Divorce is tough on kids.                                                                                          

That is as simple as I can put what in Family Law is an axiom. The security and fundamental stability of an intact household (even one that is mildly dysfunctional) is no longer divorce may manifest itself in myriad ways, even stoicism. Whether the stress of divorce on your child is or is not clearly articulated or demonstrated by your child, know that it is there.

Here are some suggested ways to make it easier on your children and ease the tension.

  • One of the best ways to counteract the insecurity that a recent or pending divorce delivers to children is for the opposite parent to bolster respect for the other parent, thereby demonstrating that although the marriage has reached an endpoint, co-parenting continues – the message is that although two parents are no longer under one roof, they remain a parental and family unit to the children. This gives children safe harbor in which to continue to be children and to not have to accelerate the maturing process because they have to grapple with more adult issues before they are developmentally prepared to do so. This is not to suggest mollycoddling children by pretending there is no actual divorce.  A departure from the reality of the situation can be as detrimental to children as parents undermining one another in the presence of the children.
  • Mother’s Day and Father’s Day give divorced or divorcing parents an opportunity to demonstrate that the safe harbors of co-parenting remain intact, despite the divorce. On the other parent’s day (or mutually in the case of same-sex marriage), plan for the children to contact, or better yet, share some time with the other parent on his or her “day.” Help the children but, or better yet, with young children, make a Mother’s Day or Father’s Day card for the other parent. Participate in the card selection or encourage making the card.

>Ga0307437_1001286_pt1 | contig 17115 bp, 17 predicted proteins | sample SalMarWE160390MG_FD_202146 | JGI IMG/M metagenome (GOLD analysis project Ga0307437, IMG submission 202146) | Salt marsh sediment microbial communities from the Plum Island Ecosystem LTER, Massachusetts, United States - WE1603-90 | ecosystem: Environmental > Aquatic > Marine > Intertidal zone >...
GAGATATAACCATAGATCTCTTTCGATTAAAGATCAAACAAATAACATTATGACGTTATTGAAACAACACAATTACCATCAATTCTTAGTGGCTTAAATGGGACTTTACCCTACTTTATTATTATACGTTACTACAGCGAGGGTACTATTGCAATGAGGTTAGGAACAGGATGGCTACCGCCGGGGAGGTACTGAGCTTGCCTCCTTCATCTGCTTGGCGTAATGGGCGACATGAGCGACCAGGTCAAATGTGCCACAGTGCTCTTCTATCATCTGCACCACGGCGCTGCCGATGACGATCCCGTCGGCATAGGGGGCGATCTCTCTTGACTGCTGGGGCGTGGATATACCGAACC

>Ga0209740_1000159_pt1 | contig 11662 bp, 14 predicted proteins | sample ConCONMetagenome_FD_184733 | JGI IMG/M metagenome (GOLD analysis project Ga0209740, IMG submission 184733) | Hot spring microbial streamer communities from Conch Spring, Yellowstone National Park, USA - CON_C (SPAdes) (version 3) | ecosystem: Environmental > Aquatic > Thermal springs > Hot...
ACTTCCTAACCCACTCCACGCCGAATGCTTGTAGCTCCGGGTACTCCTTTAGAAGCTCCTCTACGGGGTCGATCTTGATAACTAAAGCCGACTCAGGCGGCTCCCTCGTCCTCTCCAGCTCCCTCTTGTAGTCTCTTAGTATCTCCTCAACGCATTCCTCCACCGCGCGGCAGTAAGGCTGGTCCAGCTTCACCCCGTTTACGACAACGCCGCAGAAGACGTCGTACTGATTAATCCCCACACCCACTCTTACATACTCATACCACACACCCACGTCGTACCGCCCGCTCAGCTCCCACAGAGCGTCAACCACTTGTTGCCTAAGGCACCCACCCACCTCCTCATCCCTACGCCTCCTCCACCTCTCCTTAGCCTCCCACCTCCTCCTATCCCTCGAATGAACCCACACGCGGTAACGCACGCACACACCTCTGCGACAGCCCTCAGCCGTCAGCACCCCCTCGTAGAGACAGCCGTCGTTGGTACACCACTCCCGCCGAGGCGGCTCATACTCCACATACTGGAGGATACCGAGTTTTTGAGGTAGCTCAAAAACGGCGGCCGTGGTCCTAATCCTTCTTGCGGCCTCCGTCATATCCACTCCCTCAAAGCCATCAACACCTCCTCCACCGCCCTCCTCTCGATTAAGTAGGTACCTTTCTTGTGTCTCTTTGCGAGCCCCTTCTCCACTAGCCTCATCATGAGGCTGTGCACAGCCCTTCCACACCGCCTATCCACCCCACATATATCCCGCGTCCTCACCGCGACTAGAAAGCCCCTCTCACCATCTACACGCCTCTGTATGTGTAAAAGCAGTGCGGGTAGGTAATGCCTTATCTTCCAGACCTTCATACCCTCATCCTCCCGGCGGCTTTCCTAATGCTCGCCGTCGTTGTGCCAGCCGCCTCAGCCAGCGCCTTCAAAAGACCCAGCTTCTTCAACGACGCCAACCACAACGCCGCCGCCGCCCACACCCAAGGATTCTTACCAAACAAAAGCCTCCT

• Don’t go overboard with gifts for the other parent. A divorced or divorcing parent does not want to give the children the impression that they have something “to make up for” to the other parent. This is not intended to become an exercise in contrition or penance but an opportunity to show the children of divorced or divorcing parents that their parents can put aside their differences in order to celebrate the parental status of the other parent, for their special day, or at least a part of it.
  • Keep it simple. Make it safer for their children by spending a little time with their other parent on their special day and sending a note of appreciation for them as their mom or dad.
  • Don’t celebrate the other parent’s day together. My opinion is to avoid this altogether because it may either come across as forced or it may confuse the children. Remember, the intent is not to cover or conceal the fact of divorce but to foster the knowledge in the children of the marriage that divorce does not mean that the parents cannot or will not continue to co-parent the children. This is also an opportunity for the children to feel safe expressing love and affection for the one parent in the presence of the other parent – the importance of which cannot be overstated.

There is a saying, “When elephants fight, it’s the grass that suffers.” It’s a metaphor I often used to remind myself and my clients of one simple notion.